http://www.chemicalprocessing.com/articles/2005/compressed-air-systems-secret-is-in-the-pipe/?show=all 3/8
2017/5/30 Compressed Air Systems: The Secret is in the Pipe

P[-]a[-] = average atmospheric pressure at your elevation (in psi)

Table 1 shows the compression ratio as a function of gauge pressure for a location at sea level, where
the atmospheric pressure is 14.7 psi. At higher elevations, the average atmospheric pressure drops
and the compression ratio rises. For example, Flagstaff, Ariz., at a 7,000-ft. elevation, has an average
atmospheric pressure of about 11 psi. At 100 psig, the compression ratio is equal to 10 (i.e. 111/11).

To determine the pipeline velocity at conditions, merely divide the velocity given in Equation 1 by the
compression ratio given in Equation 2. After selecting the minimum pipe size on the basis of velocity,
check any long runs for excessive pressure drop using an appropriate drop chart. For example, a
velocity of 25 fps in black iron pipe represents about 0.25 psi loss per 100 ft. of run. Although this is a
little above the recommended minimum of 20 fps and, depending on the layout, would probably be
acceptable from a turbulence standpoint, a high total frictional loss may dictate using a larger pipe.

This might seem to be somewhat complicated at first, but its the most accurate way to avoid problems in
sizing compressed air piping. Once you get the hang of it, its easy to use.

After carefully selecting a conduit size that eliminates unnecessary loss, be sure to pay the same
attention to downstream items, such as quick disconnects, regulators, filters, controls, fittings, number
of drops from a given header and number of connections per header, so as not to offset the gains
made with the pipe. Good piping performance is not an accident - it takes planning.

Hank van Ormer, Don van Ormer and Scott van Ormer are owners of AirPower USA, Pickerington, Ohio.
Contact them at HankvanOrmer@aol.com and (740) 862-4112.

Related Content

Compressed Air: In Search Of Perfection


The path to enlightenment can result in significant energy savings.

Optimize Your Compressed Air Systems


Five simple steps could improve air compressor efficiency

Compressed Air Dos and Don'ts


Creating or replacing compressor capacity for your facility requires a lot of prep work. Get

Designing Compressed-Air Piping Systems Shouldn't Be An Afterthought


Compressed-air piping size impacts control and cost.

Cut the Cost of Compressed Air


Some easy-to-take steps can yield significant savings.

Don't err with Air Compressors


Understand what's involved in getting a suitable supply of compressed air

http://www.chemicalprocessing.com/articles/2005/compressed-air-systems-secret-is-in-the-pipe/?show=all 4/8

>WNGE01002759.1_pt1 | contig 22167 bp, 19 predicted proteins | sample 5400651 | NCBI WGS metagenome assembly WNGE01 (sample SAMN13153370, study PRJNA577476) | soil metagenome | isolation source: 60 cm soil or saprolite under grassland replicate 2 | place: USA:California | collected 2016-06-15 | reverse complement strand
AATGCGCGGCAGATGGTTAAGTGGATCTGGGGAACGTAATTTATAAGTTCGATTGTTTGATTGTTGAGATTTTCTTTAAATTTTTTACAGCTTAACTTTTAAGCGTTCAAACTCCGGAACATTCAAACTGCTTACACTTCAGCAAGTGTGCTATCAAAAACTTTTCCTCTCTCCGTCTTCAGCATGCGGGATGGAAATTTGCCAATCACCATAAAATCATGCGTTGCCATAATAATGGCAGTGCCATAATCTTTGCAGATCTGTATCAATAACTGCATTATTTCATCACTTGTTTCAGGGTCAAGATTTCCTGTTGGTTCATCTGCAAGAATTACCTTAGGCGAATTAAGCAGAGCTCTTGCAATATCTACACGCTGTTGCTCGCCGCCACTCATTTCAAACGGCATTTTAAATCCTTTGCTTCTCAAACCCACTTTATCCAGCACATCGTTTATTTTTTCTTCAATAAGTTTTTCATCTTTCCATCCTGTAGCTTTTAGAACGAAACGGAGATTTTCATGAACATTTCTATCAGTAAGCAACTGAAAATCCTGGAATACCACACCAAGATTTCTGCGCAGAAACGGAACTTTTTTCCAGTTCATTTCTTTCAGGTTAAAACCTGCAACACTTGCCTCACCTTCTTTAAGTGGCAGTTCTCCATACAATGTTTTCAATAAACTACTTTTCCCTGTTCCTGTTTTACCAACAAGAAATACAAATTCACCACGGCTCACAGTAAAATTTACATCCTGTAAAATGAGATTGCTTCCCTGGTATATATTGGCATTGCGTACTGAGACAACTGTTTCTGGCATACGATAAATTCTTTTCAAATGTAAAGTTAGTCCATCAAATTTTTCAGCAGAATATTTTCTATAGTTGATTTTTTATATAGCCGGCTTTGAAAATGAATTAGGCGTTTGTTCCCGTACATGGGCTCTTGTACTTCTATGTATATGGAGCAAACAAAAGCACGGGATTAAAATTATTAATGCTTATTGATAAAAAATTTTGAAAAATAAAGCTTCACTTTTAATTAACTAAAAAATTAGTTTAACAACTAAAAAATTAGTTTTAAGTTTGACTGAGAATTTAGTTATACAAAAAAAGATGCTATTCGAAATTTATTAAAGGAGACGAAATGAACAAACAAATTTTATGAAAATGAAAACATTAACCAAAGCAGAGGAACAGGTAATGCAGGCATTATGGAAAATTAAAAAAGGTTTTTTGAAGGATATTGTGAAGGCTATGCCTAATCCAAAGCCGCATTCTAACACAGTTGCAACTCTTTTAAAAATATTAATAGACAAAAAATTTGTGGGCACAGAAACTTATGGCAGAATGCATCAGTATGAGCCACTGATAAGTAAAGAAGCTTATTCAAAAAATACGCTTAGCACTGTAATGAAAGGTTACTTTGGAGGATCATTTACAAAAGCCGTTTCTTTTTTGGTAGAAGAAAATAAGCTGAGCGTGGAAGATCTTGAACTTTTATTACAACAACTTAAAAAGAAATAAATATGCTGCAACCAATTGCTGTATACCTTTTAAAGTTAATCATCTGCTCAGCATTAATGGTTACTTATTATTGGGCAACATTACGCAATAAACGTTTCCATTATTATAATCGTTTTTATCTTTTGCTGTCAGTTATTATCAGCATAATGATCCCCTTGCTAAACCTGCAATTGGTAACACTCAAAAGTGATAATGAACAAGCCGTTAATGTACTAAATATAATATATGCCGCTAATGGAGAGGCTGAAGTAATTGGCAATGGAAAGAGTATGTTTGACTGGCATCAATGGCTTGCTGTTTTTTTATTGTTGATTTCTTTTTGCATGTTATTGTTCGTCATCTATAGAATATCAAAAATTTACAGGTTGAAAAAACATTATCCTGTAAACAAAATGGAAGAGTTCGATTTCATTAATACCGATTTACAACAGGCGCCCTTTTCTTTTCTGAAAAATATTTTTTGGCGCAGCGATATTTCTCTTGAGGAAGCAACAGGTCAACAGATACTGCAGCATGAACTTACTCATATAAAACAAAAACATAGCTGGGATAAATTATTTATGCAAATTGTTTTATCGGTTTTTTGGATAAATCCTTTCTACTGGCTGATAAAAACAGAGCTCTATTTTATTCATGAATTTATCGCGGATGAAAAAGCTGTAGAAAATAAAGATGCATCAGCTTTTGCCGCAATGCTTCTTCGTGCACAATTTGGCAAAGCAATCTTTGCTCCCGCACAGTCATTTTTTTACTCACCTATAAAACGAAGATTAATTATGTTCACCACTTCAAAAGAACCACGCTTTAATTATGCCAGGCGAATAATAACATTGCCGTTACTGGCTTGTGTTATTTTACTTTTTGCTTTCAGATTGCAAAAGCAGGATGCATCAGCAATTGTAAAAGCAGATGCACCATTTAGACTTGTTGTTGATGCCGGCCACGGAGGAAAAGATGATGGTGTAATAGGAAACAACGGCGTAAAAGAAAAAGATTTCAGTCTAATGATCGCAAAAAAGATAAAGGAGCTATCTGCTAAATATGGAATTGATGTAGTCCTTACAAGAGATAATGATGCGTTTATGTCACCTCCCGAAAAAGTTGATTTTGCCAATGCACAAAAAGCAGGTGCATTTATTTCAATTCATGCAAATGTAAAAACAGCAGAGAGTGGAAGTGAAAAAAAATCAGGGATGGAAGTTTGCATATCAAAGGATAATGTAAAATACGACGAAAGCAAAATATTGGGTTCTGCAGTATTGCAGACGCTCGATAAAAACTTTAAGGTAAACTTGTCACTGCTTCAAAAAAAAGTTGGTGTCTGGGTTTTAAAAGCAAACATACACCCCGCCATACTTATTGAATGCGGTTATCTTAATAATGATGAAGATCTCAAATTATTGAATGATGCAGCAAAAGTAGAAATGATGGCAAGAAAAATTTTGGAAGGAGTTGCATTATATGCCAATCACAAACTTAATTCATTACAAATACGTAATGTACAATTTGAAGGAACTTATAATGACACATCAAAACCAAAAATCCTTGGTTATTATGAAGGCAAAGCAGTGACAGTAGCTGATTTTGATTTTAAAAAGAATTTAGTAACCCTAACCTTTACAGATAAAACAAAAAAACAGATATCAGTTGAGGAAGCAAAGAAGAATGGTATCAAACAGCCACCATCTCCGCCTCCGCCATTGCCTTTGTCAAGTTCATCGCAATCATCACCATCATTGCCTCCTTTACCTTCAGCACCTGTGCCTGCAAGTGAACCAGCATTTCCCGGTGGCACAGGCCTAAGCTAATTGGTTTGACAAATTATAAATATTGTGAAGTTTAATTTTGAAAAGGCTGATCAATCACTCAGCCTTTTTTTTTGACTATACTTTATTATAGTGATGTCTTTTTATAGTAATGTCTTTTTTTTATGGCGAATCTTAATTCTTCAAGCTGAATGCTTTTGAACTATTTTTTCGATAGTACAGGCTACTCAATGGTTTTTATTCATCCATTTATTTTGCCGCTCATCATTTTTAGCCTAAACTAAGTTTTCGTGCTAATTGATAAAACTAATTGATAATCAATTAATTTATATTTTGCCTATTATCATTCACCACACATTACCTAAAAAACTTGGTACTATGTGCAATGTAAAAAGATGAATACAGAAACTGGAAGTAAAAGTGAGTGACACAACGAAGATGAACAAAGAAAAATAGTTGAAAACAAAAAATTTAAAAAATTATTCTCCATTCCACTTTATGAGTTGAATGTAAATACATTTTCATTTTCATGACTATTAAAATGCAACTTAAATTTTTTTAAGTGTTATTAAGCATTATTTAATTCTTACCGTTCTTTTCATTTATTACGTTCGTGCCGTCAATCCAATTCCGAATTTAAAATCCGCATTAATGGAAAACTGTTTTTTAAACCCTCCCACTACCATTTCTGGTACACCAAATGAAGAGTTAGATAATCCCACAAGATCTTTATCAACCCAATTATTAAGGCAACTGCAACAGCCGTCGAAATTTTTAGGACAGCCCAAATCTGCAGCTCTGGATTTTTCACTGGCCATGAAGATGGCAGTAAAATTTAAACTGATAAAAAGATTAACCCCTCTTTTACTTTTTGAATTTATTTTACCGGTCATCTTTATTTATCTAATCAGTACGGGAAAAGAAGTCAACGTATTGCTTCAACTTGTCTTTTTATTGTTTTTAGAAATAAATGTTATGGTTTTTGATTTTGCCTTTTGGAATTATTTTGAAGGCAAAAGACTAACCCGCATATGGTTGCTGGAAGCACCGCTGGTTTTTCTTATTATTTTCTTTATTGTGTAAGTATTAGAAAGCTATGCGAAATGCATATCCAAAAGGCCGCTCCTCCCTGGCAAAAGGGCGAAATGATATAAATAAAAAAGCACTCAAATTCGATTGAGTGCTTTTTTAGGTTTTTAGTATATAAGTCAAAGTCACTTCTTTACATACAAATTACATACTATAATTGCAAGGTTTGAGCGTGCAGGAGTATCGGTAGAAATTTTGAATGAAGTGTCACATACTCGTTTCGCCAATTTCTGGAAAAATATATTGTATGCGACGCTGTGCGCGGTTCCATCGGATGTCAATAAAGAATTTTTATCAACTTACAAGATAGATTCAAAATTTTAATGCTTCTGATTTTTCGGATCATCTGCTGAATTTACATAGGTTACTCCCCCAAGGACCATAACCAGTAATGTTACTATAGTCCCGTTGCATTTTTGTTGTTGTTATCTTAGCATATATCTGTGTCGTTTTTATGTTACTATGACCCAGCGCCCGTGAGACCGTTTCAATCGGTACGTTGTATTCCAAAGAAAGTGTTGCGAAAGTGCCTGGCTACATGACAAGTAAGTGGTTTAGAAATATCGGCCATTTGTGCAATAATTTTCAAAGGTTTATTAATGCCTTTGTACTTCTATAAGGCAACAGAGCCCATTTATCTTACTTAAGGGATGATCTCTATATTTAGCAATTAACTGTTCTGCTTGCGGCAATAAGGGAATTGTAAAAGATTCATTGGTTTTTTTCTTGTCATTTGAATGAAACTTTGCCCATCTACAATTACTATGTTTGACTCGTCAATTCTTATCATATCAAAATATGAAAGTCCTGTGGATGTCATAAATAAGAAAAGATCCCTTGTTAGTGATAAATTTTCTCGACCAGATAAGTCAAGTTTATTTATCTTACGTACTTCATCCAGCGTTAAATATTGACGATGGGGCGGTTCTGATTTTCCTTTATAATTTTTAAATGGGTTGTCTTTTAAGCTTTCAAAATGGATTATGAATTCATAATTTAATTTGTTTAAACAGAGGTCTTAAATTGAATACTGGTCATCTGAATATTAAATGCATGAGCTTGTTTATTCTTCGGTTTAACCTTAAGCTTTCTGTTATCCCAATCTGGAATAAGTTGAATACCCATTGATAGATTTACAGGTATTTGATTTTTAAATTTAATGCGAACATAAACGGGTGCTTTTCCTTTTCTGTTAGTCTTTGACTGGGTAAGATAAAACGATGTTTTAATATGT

2017/5/30 Compressed Air Systems: The Secret is in the Pipe

Most Popular
Past 7 Days Past 30 Days Past 6 Months All Time

01 Expert Says Safety Regulations Havent Made Us Safer

02 Emerson Wraps Up Purchase Of Mynah Technologies


Emerson completes the purchase of Mynah Technologies, a long-time Emerson

03 Conquer Cooling Water Treatment Challenges


Advances in technology can help forestall fouling, scaling and corrosion

04 Norwegian Researcher Wins Award


Work on heat and mass transport at interface of nano-droplets is honored

05 Minute Clinic: In Search Of Operational Excellence


In this Minute Clinic, we search for the holy grail: Operational

http://www.chemicalprocessing.com/articles/2005/compressed-air-systems-secret-is-in-the-pipe/?show=all 5/8
2017/5/30 Compressed Air Systems: The Secret is in the Pipe

About
General Information
Contact Us
Subscription Services
Editorial Guidelines
Vaaler Award Information
Media Kit
Upcoming Issue Preview
Editorial Calendar

Content

Editorial Columns and Blogs


http://www.chemicalprocessing.com/articles/2005/compressed-air-systems-secret-is-in-the-pipe/?show=all 6/8
2017/5/30 Compressed Air Systems: The Secret is in the Pipe

Editorial Columns and Blogs


News
Ask the Experts Forum
Process Puzzler
Cartoon Gallery
Online Polls
White Papers
Special Reports
eHandbooks
Webinars
Videos
Podcasts
Products
Reliability-Centered Maintenance

Magazine
Meet the Editors
Meet the Editorial Board
Current Issue
Issue Archive
eNewsletters
Supplier Source Guide

Site Tools
Site Map

Stay Connected
My Account
LinkedIn
Facebook
Twitter
YouTube
Google+
RSS Feeds

Contact Us | Advertise | Privacy Policy | Legal Disclaimers, Terms & Conditions


Copyright 2004 - 2017 Chemical Processing. All rights reserved.
P: 630-467-1300 | 1501 E. Woodfield Road, Suite 400N, Schaumburg, IL 60173

http://www.chemicalprocessing.com/articles/2005/compressed-air-systems-secret-is-in-the-pipe/?show=all 7/8
2017/5/30 Compressed Air Systems: The Secret is in the Pipe

Chemical Processing | Control | Control Design | Food Processing | Pharmaceutical Manufacturing | Plant Services
| Smart Industry

http://www.chemicalprocessing.com/articles/2005/compressed-air-systems-secret-is-in-the-pipe/?show=all 8/8